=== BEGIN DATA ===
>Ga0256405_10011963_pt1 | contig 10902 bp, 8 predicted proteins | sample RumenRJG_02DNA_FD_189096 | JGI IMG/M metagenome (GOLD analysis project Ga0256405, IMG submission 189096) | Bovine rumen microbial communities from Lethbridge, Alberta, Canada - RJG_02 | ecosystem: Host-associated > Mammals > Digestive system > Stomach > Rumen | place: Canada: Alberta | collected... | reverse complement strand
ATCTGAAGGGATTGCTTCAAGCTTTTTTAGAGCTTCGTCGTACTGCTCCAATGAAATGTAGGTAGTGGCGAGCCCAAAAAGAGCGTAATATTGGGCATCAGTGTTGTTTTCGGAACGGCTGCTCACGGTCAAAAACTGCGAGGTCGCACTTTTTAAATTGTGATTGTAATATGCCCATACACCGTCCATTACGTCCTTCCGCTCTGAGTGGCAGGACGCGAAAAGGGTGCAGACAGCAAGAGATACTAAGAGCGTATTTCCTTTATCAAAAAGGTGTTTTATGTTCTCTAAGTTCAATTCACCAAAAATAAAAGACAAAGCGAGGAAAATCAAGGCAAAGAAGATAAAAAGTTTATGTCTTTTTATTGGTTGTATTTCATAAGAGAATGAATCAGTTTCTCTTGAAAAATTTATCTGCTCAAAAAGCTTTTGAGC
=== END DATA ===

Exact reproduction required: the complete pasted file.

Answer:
>Ga0256405_10011963_pt1 | contig 10902 bp, 8 predicted proteins | sample RumenRJG_02DNA_FD_189096 | JGI IMG/M metagenome (GOLD analysis project Ga0256405, IMG submission 189096) | Bovine rumen microbial communities from Lethbridge, Alberta, Canada - RJG_02 | ecosystem: Host-associated > Mammals > Digestive system > Stomach > Rumen | place: Canada: Alberta | collected... | reverse complement strand
ATCTGAAGGGATTGCTTCAAGCTTTTTTAGAGCTTCGTCGTACTGCTCCAATGAAATGTAGGTAGTGGCGAGCCCAAAAAGAGCGTAATATTGGGCATCAGTGTTGTTTTCGGAACGGCTGCTCACGGTCAAAAACTGCGAGGTCGCACTTTTTAAATTGTGATTGTAATATGCCCATACACCGTCCATTACGTCCTTCCGCTCTGAGTGGCAGGACGCGAAAAGGGTGCAGACAGCAAGAGATACTAAGAGCGTATTTCCTTTATCAAAAAGGTGTTTTATGTTCTCTAAGTTCAATTCACCAAAAATAAAAGACAAAGCGAGGAAAATCAAGGCAAAGAAGATAAAAAGTTTATGTCTTTTTATTGGTTGTATTTCATAAGAGAATGAATCAGTTTCTCTTGAAAAATTTATCTGCTCAAAAAGCTTTTGAGC